Acute Effects of Complexity in Aroma Composition on Satiation and Food Intake

R.M.A.J. Ruijschop, A.E.M. Boelrijk, M.J.M. Burgering, C. de Graaf, M.S. Westerterp-Plantenga

Research output: Contribution to journalArticleAcademicpeer-review

37 Citations (Scopus)


Compared to placebo, subjects felt significantly more satiated during aroma stimulation with the multicomponent strawberry aroma in the olfactometer-aided setting. Additionally, perceived satiation was significantly increased 10-15 min after consumption of the multicomponent strawberry-aromatized sweetened yogurt product in the ad libitum eating setting. There was no effect on the amount of strawberry-aromatized sweetened yogurt product consumed ad libitum. Apart from the differences in timing of the appetite-regulating effects, both experimental settings demonstrated that the multicomponent strawberry aroma, which was perceived as being more complex, yet of similar aroma quality, intensity, and pleasantness compared with the single-component strawberry aroma, was able to enhance perceived satiation. The methodology of the olfactometer-aided aroma stimulation proved to be representative of a real-life setting with regard to aroma exposure and satiation. Food products, which are perceived as being more complex, have been suggested to delay the development of sensory satiation as a result of implicitly cueing for variation. The present results may be explained by increased sensory stimulation, due to concurrent exposure to multiple aroma components cueing for sensorily similar strawberry perception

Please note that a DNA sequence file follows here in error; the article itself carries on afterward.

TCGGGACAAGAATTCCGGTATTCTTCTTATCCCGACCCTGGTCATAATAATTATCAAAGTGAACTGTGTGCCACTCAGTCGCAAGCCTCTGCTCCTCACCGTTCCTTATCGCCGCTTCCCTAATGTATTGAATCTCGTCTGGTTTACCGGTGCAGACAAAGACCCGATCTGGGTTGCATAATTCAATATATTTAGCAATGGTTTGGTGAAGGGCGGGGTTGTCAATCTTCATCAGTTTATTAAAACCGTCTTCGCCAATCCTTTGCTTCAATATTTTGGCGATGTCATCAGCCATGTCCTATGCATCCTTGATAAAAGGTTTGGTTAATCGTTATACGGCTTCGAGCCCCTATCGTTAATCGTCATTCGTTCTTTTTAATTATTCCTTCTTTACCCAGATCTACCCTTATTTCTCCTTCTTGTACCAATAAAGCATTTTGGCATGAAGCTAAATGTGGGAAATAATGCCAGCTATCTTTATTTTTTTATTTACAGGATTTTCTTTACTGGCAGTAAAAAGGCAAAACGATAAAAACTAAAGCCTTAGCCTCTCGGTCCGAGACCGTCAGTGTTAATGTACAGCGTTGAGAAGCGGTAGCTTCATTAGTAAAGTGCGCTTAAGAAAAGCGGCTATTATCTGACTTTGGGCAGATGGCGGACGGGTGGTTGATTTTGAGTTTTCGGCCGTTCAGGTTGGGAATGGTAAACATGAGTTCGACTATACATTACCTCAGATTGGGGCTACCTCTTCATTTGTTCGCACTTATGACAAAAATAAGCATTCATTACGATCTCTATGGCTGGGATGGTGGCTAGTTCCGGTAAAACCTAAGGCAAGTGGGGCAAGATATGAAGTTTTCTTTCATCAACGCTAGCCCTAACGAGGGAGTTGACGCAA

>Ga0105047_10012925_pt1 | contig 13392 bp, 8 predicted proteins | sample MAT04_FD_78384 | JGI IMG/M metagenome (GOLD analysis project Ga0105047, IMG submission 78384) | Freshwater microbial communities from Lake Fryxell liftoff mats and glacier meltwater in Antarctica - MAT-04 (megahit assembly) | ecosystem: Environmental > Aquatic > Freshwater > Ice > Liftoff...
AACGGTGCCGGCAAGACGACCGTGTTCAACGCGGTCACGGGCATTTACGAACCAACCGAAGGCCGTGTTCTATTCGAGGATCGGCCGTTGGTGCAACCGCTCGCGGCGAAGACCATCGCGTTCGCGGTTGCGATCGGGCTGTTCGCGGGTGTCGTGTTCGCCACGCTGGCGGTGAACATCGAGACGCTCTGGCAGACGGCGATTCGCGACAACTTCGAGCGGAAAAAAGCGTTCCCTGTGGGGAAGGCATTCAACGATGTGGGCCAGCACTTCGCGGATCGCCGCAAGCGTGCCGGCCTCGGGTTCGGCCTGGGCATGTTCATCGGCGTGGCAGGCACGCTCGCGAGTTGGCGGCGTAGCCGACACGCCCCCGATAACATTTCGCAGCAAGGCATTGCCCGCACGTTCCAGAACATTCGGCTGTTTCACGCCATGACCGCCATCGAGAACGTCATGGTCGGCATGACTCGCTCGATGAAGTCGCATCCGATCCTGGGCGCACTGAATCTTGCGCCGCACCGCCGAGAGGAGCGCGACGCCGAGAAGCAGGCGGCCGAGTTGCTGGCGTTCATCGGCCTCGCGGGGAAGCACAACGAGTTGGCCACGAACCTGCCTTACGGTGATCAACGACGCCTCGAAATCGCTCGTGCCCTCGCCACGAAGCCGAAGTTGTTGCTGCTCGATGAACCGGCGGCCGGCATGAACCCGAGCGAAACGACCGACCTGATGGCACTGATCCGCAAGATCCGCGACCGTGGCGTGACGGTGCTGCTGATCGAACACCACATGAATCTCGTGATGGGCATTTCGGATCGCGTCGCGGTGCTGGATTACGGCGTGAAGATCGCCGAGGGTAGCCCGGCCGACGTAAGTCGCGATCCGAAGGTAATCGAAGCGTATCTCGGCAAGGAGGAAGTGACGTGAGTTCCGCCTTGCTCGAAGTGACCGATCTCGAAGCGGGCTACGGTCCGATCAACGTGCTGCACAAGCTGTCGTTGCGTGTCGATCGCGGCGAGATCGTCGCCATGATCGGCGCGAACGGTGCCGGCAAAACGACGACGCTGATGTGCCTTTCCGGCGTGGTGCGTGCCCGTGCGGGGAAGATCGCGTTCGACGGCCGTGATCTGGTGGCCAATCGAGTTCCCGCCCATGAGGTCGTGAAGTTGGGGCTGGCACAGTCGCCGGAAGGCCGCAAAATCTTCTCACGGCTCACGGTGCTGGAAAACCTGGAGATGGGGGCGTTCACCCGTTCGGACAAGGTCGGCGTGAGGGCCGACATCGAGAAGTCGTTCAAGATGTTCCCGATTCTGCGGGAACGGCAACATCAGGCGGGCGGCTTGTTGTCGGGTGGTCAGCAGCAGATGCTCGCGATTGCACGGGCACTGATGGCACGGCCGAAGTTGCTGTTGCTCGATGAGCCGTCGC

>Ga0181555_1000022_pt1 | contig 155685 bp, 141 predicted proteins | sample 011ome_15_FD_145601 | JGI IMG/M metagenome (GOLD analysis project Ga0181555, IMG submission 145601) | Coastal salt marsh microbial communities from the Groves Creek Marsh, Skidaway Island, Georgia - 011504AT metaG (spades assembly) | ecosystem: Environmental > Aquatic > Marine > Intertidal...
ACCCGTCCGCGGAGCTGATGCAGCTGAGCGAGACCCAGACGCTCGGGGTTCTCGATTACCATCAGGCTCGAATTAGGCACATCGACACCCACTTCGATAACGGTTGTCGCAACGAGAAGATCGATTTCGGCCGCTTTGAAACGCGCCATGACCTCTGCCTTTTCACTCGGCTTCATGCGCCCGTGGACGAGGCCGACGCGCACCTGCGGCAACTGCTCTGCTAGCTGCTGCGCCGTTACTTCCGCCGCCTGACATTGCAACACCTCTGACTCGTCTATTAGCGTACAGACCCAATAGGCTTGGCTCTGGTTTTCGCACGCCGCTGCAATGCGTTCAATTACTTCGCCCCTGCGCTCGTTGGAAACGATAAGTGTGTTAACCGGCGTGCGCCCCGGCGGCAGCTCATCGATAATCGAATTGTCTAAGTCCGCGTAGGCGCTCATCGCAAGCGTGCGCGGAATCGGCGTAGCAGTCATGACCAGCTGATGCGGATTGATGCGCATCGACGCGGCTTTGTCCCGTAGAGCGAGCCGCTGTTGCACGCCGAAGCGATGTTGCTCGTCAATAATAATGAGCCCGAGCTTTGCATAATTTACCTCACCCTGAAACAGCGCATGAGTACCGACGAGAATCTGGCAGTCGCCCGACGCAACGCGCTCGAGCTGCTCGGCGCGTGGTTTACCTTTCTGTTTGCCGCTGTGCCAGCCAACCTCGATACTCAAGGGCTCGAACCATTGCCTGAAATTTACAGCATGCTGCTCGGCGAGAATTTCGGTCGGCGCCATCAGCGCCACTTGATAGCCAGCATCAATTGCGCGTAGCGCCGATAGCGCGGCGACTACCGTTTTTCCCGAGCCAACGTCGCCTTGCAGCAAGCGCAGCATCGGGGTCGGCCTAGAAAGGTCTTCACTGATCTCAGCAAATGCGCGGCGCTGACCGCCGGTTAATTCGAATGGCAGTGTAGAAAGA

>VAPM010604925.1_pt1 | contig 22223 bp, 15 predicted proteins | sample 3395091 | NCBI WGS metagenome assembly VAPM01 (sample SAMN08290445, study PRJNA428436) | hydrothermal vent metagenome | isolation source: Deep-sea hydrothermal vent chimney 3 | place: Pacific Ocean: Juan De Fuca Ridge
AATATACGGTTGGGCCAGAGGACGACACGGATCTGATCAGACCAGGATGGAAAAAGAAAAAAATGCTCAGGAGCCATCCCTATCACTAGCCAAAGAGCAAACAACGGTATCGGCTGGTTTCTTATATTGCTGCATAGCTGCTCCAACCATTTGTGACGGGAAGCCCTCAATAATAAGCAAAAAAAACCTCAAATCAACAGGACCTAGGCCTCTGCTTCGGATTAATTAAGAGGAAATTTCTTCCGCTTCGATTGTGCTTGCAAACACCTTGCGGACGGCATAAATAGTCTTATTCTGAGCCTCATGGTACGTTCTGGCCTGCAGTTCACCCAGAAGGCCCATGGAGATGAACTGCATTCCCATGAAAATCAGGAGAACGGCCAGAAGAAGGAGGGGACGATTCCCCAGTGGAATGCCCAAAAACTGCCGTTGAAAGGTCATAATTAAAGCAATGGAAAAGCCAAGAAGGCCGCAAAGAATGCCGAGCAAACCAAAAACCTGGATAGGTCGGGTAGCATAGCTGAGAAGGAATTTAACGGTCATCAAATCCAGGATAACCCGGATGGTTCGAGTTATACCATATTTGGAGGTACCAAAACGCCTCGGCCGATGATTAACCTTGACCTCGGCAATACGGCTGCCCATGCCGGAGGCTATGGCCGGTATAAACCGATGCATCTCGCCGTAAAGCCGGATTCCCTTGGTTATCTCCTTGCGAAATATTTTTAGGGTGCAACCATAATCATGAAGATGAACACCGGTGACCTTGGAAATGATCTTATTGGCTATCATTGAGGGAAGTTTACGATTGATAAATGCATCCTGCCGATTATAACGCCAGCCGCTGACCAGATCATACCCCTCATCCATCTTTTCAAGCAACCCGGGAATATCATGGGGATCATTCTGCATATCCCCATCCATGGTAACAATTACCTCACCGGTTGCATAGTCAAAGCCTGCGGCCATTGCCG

Original languageEnglish
Pages (from-to)91-100
JournalChemical Senses
Issue number2
Publication statusPublished - 2010


  • sensory-specific satiety
  • stimulation
  • texture
  • release

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